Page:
Advocates say anti-drug group is helping craft Florida's medical marijuana laws


Advocates who worked to pass Florida's medical marijuana amendment last year say an anti-drug group who opposed the measure is helping write the state's new rules on cannabis.

The Miami Herald reports the Drug Free America Foundation, which was founded by Republican financiers Mel and Betty Sembler, raised millions of dollars in 2014 to defeat medical marijuana on the ballot and continued to raise money in 2016 to defeat Amendment 2. That effort failed after 71 percent of voters supported medical marijuana in November.

Although the majority of Floridians disagreed with the group's position, lobbyists for Drug Free America have still managed to influence legislation regarding medical cannabis, specifically HB 1397. The Herald reports that over half of the anti-drug group's 43 suggestions to prevent the state's medical marijuana from being "abused" have made it into the bill proposed by state Rep. Ray Rodrigues, R-Estero.

Rodrigues' plan has been heavily criticized by patients and advocates after it proposed a ban on smoking, vaping or eating marijuana in commercial food products like brownies or gummies, though vaping would be allowed for terminal patients. The current law in Florida prohibits smoking marijuana, though that definition does not include the use of a vaporizer. Calvina Fay, executive director of Drug Free America, told the Herald it was "an absurd allegation" that her organization wrote the bill. Pollara says Rodrigues' bill caters to the 29 percent of people who voted against Amendment 2.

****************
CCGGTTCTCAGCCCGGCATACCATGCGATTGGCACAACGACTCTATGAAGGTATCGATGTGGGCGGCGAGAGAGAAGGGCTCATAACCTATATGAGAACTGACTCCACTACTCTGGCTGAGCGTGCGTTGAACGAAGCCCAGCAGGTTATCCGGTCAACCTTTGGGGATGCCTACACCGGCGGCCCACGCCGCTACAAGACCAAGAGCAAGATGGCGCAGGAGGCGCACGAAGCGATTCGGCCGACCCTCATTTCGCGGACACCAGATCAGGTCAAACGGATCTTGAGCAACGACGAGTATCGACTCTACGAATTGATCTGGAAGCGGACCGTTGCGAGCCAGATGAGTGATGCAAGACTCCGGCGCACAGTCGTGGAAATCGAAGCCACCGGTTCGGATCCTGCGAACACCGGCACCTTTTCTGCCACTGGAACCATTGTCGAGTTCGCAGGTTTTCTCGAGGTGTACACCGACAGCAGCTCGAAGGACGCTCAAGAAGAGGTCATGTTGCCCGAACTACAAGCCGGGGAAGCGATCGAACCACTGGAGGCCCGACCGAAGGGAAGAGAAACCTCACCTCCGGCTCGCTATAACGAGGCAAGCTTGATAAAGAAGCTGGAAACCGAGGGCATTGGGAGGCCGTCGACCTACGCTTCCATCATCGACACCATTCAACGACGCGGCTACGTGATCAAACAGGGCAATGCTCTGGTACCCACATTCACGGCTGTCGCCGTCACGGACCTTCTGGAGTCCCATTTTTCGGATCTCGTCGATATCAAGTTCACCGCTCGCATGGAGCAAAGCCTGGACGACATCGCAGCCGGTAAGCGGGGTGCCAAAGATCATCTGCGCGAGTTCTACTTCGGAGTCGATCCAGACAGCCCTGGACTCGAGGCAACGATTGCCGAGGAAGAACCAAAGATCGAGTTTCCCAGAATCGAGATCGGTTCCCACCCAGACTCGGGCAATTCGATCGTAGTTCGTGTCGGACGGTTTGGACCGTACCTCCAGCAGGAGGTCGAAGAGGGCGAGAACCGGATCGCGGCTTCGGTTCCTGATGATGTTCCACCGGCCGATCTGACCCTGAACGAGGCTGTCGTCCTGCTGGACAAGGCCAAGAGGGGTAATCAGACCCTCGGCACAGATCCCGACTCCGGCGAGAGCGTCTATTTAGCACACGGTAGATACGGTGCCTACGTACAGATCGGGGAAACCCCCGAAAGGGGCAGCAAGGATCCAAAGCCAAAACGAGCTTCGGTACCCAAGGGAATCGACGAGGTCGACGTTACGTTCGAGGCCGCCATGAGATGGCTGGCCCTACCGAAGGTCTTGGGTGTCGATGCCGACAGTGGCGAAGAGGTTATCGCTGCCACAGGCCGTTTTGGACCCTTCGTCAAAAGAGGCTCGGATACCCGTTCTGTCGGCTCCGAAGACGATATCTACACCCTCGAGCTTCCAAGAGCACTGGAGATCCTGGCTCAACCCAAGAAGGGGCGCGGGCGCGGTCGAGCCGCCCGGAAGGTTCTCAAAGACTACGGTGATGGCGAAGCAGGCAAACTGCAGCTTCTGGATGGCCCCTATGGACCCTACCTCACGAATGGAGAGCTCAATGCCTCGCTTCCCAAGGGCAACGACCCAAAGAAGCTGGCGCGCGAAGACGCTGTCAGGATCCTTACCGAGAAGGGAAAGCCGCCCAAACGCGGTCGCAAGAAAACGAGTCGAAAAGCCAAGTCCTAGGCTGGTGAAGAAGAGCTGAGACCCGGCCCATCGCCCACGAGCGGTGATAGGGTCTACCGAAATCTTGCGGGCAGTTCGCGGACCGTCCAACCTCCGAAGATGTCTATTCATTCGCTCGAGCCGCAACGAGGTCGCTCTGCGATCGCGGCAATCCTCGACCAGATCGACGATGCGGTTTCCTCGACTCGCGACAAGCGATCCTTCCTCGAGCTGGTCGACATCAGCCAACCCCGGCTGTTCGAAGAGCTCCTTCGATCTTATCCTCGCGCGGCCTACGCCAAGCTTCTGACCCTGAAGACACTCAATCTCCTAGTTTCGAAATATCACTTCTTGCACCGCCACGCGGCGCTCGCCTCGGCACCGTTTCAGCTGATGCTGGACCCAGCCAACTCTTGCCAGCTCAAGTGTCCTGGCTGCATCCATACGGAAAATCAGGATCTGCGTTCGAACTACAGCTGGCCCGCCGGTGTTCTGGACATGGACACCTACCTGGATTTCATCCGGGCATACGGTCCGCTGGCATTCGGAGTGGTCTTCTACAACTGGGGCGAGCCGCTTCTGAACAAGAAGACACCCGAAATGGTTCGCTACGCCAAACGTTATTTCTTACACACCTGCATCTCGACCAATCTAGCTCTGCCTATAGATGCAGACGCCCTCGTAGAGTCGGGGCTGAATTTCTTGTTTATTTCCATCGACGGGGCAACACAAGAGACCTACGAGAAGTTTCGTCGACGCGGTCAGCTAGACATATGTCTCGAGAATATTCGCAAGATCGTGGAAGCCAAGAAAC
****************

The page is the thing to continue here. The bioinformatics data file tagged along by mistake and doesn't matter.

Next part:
"The House proposal would have the practical effect of negating the popularly approved law, creating a system in many ways even more limited than the existing, low-THC cannabis statute passed in 2014," writes Ben Pollara, executive director of Florida For Care, in an opinion article for the Tampa Bay Times.

The Rodrigues plan establishes independent medical marijuana testing labs and requires physicians to have a three-month relationship with patients before patients can be recommended cannabis.

"A House that prides itself in not being in the business of 'picking winners and losers' has clearly made its choice here, letting the losers write the law," Pollara writes. "Without significant amending of HB 1397, Floridians who passed Amendment 2 will have to live with this dystopian nightmare. Their only seeming hope at this point is that the Florida Senate continues to operate within the bounds of reality and respect for the voters' will."

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